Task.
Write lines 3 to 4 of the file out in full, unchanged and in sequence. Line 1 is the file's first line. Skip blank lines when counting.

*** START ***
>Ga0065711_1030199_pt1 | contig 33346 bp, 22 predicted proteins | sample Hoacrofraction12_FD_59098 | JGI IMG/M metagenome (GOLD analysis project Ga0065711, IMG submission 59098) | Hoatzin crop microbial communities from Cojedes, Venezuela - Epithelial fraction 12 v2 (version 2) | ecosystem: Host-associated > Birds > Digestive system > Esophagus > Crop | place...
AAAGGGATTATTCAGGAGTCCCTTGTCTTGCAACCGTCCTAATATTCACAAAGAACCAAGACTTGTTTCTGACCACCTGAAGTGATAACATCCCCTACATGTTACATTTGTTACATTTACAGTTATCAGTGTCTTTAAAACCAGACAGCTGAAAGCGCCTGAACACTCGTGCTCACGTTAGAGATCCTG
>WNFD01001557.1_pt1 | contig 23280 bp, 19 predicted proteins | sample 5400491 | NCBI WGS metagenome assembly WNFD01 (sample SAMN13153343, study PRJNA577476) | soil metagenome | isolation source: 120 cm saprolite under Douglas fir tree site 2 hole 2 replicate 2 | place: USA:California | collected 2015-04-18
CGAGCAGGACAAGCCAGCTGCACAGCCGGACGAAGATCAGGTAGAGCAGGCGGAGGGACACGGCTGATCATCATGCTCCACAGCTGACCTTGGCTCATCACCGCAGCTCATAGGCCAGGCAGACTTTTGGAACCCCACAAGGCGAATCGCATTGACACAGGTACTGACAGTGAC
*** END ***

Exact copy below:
>WNFD01001557.1_pt1 | contig 23280 bp, 19 predicted proteins | sample 5400491 | NCBI WGS metagenome assembly WNFD01 (sample SAMN13153343, study PRJNA577476) | soil metagenome | isolation source: 120 cm saprolite under Douglas fir tree site 2 hole 2 replicate 2 | place: USA:California | collected 2015-04-18
CGAGCAGGACAAGCCAGCTGCACAGCCGGACGAAGATCAGGTAGAGCAGGCGGAGGGACACGGCTGATCATCATGCTCCACAGCTGACCTTGGCTCATCACCGCAGCTCATAGGCCAGGCAGACTTTTGGAACCCCACAAGGCGAATCGCATTGACACAGGTACTGACAGTGAC